05:22 Why do I tell you all of this. Because it mattes if you know a little bit more about that’s going on in the minds that are your adversaries.He is absolutely a prisoner of his families expectations his dead fathers looming presence and his delusion that I believe he now can pass lied detector about that everybody that opposes him is a terrorist. That’s how Putin thinks. Putin has basically weighted in particularly with air power to support this fight to the death policy that Assad has.
06:11 I think that we have to try change the dynamic and all through the campaign I would say I’m for a no fly zone and immediately whether it was in the primary or the general election people would ask aren’t you afraid of Russians? It’s time the Russians were afraid of us because we were going to stand up for the human rights, the dignity and the future of Syrian people and I actually had a lot of confidence that I could say to Putin and his team look whether you’re with us or against us with this no fly zone and here’s what we’re going to do. We don’t want any confrontation with you. We cannot let this massacre continue and the consequences that are effecting the entire region so I feel pretty strongly where we are now and what happened in these last days with a neurotoxin sarin gas is just …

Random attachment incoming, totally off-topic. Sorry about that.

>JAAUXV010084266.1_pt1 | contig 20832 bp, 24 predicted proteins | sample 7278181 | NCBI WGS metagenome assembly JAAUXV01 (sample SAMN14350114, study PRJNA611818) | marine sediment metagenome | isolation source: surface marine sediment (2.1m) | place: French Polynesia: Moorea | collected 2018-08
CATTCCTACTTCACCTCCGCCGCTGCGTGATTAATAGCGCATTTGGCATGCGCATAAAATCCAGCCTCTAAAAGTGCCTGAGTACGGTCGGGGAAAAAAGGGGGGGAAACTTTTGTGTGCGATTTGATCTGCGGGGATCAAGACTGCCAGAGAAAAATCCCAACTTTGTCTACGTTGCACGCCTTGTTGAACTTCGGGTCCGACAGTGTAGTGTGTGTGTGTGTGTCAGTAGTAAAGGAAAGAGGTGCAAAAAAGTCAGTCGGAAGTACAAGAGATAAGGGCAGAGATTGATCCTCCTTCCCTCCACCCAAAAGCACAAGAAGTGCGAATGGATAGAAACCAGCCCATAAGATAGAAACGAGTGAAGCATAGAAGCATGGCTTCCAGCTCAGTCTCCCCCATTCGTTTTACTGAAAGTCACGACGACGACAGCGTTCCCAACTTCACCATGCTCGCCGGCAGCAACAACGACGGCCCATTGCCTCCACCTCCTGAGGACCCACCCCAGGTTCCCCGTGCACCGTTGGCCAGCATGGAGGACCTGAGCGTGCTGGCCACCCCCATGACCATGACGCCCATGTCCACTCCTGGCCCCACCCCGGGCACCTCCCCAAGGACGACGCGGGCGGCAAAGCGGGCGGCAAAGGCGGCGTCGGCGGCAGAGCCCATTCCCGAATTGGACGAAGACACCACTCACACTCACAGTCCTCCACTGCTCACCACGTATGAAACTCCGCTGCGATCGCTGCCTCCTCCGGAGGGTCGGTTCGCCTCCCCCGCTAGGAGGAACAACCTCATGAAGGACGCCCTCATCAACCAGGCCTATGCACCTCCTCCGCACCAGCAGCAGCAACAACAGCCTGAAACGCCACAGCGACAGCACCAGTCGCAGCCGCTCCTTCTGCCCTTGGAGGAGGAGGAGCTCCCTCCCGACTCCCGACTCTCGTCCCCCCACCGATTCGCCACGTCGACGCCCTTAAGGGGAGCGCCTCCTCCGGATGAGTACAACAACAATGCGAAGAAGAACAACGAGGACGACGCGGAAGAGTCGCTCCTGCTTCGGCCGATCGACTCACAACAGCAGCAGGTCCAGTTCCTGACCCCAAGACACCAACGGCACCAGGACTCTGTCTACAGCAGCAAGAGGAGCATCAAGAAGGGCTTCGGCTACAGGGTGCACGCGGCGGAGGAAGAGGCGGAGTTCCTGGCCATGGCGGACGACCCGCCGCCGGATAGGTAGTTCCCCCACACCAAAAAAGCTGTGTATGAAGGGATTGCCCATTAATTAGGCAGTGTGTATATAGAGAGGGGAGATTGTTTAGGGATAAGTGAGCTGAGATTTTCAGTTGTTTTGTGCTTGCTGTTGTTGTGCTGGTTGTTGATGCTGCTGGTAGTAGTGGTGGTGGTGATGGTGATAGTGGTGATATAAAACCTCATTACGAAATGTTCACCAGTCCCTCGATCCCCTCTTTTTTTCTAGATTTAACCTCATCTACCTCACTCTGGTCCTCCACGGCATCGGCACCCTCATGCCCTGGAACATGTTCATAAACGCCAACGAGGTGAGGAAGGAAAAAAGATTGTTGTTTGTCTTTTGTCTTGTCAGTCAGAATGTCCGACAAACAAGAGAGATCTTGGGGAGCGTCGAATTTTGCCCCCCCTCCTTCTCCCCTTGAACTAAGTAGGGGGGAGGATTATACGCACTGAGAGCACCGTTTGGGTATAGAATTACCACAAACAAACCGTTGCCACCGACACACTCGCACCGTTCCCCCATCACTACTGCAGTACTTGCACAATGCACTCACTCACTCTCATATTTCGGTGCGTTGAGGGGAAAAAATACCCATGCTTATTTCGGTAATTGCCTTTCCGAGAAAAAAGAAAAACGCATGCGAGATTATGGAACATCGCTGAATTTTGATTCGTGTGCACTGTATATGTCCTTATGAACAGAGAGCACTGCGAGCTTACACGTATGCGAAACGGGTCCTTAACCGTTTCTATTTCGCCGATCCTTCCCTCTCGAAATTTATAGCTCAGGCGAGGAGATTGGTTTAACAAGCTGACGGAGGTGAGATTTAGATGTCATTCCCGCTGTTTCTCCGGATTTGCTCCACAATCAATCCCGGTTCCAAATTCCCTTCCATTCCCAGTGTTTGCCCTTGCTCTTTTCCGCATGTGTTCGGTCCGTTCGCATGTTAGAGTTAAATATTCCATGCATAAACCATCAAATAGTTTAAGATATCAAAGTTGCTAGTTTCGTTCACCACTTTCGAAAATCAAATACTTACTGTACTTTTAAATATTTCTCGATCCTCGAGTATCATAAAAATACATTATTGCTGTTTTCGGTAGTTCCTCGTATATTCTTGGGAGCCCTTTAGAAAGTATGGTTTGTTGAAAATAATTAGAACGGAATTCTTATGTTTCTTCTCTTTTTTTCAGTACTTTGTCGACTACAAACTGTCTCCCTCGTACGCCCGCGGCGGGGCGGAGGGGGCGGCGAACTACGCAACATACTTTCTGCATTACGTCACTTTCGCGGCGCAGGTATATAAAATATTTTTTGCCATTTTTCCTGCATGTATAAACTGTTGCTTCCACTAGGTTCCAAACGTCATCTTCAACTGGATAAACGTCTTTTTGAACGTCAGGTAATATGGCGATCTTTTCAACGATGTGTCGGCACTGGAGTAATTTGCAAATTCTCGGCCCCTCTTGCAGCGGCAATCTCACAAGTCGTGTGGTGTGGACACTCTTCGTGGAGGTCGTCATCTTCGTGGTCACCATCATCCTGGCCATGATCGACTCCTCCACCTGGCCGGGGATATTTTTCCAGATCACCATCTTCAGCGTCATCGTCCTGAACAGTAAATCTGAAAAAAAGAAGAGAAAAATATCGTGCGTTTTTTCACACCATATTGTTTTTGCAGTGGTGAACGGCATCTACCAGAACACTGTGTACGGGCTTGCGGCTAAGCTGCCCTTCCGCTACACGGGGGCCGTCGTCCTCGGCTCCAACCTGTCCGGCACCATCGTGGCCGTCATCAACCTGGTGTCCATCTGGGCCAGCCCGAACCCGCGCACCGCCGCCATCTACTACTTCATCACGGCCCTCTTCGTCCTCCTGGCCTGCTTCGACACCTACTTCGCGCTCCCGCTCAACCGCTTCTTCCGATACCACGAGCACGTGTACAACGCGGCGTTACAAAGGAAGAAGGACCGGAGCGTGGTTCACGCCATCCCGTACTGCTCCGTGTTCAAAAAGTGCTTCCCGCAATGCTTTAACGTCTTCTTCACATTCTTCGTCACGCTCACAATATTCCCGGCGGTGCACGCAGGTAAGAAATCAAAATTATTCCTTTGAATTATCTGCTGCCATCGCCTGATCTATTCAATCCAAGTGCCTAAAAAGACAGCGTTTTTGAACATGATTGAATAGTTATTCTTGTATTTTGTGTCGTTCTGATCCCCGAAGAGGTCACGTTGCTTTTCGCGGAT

07:15 Let me just say this. There will be people who say its not your fight, we don’t care, what difference does it make, we’re not involved. First of all we are an interconnected interdependent world unlike any we’ve been in history before because of mobility because of communications so what happens in other place can very have an impact on you.
07:38 But the world took a position after the first World War who’s 100th anniversary of starting we will be commemorating and we took a stand against the use of chemical weapons. We have a whole unit attached to the United Nations that is devoted to preventing chemical weapons from falling into the wrong hands to be used.